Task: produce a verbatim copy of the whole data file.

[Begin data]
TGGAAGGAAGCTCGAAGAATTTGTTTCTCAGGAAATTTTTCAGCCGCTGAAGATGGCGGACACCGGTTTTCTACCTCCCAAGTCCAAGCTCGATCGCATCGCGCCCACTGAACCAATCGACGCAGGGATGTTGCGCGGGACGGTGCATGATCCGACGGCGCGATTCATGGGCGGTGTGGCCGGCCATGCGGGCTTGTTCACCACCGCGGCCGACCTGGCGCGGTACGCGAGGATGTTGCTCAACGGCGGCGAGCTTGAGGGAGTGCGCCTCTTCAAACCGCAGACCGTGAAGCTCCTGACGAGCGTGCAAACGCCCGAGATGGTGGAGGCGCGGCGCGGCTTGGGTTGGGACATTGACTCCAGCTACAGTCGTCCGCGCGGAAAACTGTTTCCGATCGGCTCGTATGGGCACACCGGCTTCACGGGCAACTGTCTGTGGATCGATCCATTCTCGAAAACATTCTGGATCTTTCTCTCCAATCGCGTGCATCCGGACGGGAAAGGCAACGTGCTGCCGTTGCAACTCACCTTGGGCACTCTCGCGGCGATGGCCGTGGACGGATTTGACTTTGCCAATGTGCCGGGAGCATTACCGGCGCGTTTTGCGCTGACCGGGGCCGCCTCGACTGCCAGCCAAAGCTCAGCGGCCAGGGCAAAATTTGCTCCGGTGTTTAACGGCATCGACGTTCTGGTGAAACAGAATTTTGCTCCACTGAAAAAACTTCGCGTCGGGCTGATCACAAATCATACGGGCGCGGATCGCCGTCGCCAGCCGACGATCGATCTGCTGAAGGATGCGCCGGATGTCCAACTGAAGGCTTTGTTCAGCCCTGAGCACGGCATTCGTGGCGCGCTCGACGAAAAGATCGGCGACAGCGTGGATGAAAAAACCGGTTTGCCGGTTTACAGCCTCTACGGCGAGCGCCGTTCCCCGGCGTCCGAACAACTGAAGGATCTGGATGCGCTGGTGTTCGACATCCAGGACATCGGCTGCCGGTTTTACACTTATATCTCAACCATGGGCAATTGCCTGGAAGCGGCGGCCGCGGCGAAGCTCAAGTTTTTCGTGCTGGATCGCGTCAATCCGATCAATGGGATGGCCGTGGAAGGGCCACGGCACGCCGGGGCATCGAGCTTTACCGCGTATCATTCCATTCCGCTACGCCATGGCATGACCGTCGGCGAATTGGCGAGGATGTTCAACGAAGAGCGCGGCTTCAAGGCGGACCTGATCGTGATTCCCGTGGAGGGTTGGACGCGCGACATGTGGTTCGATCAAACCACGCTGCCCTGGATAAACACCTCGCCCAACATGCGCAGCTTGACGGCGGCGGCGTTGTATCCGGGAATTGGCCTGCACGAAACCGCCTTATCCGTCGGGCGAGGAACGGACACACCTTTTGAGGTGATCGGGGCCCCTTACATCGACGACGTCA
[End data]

TGGAAGGAAGCTCGAAGAATTTGTTTCTCAGGAAATTTTTCAGCCGCTGAAGATGGCGGACACCGGTTTTCTACCTCCCAAGTCCAAGCTCGATCGCATCGCGCCCACTGAACCAATCGACGCAGGGATGTTGCGCGGGACGGTGCATGATCCGACGGCGCGATTCATGGGCGGTGTGGCCGGCCATGCGGGCTTGTTCACCACCGCGGCCGACCTGGCGCGGTACGCGAGGATGTTGCTCAACGGCGGCGAGCTTGAGGGAGTGCGCCTCTTCAAACCGCAGACCGTGAAGCTCCTGACGAGCGTGCAAACGCCCGAGATGGTGGAGGCGCGGCGCGGCTTGGGTTGGGACATTGACTCCAGCTACAGTCGTCCGCGCGGAAAACTGTTTCCGATCGGCTCGTATGGGCACACCGGCTTCACGGGCAACTGTCTGTGGATCGATCCATTCTCGAAAACATTCTGGATCTTTCTCTCCAATCGCGTGCATCCGGACGGGAAAGGCAACGTGCTGCCGTTGCAACTCACCTTGGGCACTCTCGCGGCGATGGCCGTGGACGGATTTGACTTTGCCAATGTGCCGGGAGCATTACCGGCGCGTTTTGCGCTGACCGGGGCCGCCTCGACTGCCAGCCAAAGCTCAGCGGCCAGGGCAAAATTTGCTCCGGTGTTTAACGGCATCGACGTTCTGGTGAAACAGAATTTTGCTCCACTGAAAAAACTTCGCGTCGGGCTGATCACAAATCATACGGGCGCGGATCGCCGTCGCCAGCCGACGATCGATCTGCTGAAGGATGCGCCGGATGTCCAACTGAAGGCTTTGTTCAGCCCTGAGCACGGCATTCGTGGCGCGCTCGACGAAAAGATCGGCGACAGCGTGGATGAAAAAACCGGTTTGCCGGTTTACAGCCTCTACGGCGAGCGCCGTTCCCCGGCGTCCGAACAACTGAAGGATCTGGATGCGCTGGTGTTCGACATCCAGGACATCGGCTGCCGGTTTTACACTTATATCTCAACCATGGGCAATTGCCTGGAAGCGGCGGCCGCGGCGAAGCTCAAGTTTTTCGTGCTGGATCGCGTCAATCCGATCAATGGGATGGCCGTGGAAGGGCCACGGCACGCCGGGGCATCGAGCTTTACCGCGTATCATTCCATTCCGCTACGCCATGGCATGACCGTCGGCGAATTGGCGAGGATGTTCAACGAAGAGCGCGGCTTCAAGGCGGACCTGATCGTGATTCCCGTGGAGGGTTGGACGCGCGACATGTGGTTCGATCAAACCACGCTGCCCTGGATAAACACCTCGCCCAACATGCGCAGCTTGACGGCGGCGGCGTTGTATCCGGGAATTGGCCTGCACGAAACCGCCTTATCCGTCGGGCGAGGAACGGACACACCTTTTGAGGTGATCGGGGCCCCTTACATCGACGACGTCA